Review by Michel Perrin
Publisher Argonafton & Filellinon. 38221 Volos-Greece.
University of Thessaly Press 2009. ISBN 978-960-8029–85-89
The LARISSA INTERNATIONAL VASCULAR ENDOVASCULAR SYMPOSIUM (LIVES) held every year in June in Greece and organized by Professor Athanasios D. Giannoukas has become a “must”. This year the meeting was devoted to vascular aneurysms, and the book published in 2009 by the organizer in collaboration with Frans L. Moll, Piergiorgio Ciao, and Martin Veller deserves both mention and analysis.
The 400-page hardback book in glazed paper contains contributions by 84 authors and is divided into 6 richly illustrated and referenced chapters.
As stated in the preface, vascular aneurysms, including arterial and venous, are multifaceted in their pathophysiology, manifestations, diagnosis, and treatment, and in most cases may remain undiagnosed.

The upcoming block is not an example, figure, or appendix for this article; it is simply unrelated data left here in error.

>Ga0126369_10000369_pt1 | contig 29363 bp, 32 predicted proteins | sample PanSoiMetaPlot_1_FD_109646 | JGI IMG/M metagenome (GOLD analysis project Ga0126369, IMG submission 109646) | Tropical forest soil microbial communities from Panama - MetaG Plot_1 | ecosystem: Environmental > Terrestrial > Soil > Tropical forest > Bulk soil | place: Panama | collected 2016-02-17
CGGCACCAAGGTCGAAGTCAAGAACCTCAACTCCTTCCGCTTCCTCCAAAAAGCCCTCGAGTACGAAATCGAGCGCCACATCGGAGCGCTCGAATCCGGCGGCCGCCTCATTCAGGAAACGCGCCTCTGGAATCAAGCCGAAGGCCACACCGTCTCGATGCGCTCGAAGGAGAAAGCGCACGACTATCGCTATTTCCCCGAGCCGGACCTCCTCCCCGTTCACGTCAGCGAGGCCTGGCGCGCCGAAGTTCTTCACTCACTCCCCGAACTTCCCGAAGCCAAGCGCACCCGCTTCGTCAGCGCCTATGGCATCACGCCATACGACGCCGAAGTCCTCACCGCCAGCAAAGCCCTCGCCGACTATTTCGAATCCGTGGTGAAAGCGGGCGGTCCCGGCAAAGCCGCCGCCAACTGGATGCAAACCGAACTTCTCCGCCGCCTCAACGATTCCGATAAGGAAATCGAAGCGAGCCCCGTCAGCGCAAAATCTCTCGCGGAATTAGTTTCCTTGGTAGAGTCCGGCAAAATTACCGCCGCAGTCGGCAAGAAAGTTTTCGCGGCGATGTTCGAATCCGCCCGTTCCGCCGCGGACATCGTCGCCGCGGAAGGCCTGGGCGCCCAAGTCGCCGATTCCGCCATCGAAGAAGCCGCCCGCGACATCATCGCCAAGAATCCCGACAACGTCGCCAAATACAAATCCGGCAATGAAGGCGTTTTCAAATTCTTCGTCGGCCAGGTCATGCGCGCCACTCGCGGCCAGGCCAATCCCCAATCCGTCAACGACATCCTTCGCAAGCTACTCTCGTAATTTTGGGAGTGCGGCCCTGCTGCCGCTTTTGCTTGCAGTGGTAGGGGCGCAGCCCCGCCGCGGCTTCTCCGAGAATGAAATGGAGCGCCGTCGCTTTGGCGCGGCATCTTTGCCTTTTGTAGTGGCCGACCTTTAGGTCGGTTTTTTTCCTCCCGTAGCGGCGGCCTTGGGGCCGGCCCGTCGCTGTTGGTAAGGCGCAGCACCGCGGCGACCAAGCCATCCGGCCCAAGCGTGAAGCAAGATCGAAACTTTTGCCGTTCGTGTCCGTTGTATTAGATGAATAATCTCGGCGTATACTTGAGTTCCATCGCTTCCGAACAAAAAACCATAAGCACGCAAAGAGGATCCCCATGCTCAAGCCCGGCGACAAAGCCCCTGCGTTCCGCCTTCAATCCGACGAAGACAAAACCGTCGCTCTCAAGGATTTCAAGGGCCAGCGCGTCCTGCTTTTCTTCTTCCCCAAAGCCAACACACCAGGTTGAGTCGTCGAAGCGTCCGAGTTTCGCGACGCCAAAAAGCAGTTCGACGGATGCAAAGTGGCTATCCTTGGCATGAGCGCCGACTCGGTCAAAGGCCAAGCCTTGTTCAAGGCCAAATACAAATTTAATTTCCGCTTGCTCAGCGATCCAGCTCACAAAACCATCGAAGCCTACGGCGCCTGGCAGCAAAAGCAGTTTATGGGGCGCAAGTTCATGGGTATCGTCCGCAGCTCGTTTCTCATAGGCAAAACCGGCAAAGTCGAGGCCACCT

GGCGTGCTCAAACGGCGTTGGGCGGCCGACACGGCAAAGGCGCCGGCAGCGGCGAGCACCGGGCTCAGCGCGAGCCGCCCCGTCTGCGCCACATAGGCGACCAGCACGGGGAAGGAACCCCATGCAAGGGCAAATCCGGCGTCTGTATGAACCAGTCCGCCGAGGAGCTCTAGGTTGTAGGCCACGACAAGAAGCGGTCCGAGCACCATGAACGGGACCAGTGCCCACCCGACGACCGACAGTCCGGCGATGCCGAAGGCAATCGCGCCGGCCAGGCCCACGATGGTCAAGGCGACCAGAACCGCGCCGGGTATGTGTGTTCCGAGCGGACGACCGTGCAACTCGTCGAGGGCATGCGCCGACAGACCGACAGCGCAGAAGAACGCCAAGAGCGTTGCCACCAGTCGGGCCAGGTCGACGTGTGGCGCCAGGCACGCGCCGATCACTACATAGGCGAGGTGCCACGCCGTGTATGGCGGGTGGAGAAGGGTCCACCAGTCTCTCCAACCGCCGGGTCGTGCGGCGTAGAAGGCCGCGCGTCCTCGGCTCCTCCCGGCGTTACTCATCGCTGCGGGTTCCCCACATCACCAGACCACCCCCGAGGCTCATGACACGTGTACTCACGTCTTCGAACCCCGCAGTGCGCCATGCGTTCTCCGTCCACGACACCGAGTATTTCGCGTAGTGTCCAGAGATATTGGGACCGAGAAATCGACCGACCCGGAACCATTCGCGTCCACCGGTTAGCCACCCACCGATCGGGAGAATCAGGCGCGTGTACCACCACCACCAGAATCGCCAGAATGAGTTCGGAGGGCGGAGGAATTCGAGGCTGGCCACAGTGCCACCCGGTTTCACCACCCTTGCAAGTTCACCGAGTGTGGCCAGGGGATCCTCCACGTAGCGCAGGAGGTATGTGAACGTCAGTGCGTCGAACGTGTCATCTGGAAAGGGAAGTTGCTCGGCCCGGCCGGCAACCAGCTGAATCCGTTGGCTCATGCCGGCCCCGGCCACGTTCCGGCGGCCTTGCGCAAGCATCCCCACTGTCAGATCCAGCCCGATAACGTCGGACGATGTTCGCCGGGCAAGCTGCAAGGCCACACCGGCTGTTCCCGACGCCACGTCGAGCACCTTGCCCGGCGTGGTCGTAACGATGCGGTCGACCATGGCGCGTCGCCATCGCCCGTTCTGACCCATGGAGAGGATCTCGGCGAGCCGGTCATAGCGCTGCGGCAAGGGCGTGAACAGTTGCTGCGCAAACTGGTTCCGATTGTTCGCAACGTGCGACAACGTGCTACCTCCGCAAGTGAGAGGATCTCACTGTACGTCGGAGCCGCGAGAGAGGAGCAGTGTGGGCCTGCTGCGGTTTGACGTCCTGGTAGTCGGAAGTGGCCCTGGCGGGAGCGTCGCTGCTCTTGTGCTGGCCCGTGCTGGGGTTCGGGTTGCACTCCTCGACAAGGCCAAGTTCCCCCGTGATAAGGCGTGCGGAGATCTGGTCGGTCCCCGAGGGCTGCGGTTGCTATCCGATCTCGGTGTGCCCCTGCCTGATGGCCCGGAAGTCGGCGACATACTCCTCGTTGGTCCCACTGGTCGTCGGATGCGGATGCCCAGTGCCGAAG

The first chapter deals with the pathogenesis and natural history of vascular aneurysms. After a historical review, many subjects are broached, including the role played by homocysteine in arterial aneurysm and the risk factors for rupture. The second part is devoted to advances and controversies in the management of thoracic aortic aneurysms, and the third part considers abdominal aortic aneurysms, including the lessons learnt from the EVAR trials.
The fourth chapter on issues of concern in endovascular practice is original and contains two articles. The first is an analysis of the importance of the inflammatory response triggered by endovascular procedures, and the second considers the burden of radiation caused by the same procedure.
The fifth chapter is devoted to the management of peripheral arterial aneurysms that are, in fact, not aortic, including traumatic aneurysm and pseudoaneurysms.
The last chapter deals with venous aneurysms—popliteal, saphenous, visceral—and those located in the upper limbs secondary to vascular access. As the book describes the latest significant advances in the study and treatment of vascular aneurysms, we heartily recommend its addition to any vascular library worthy of the name.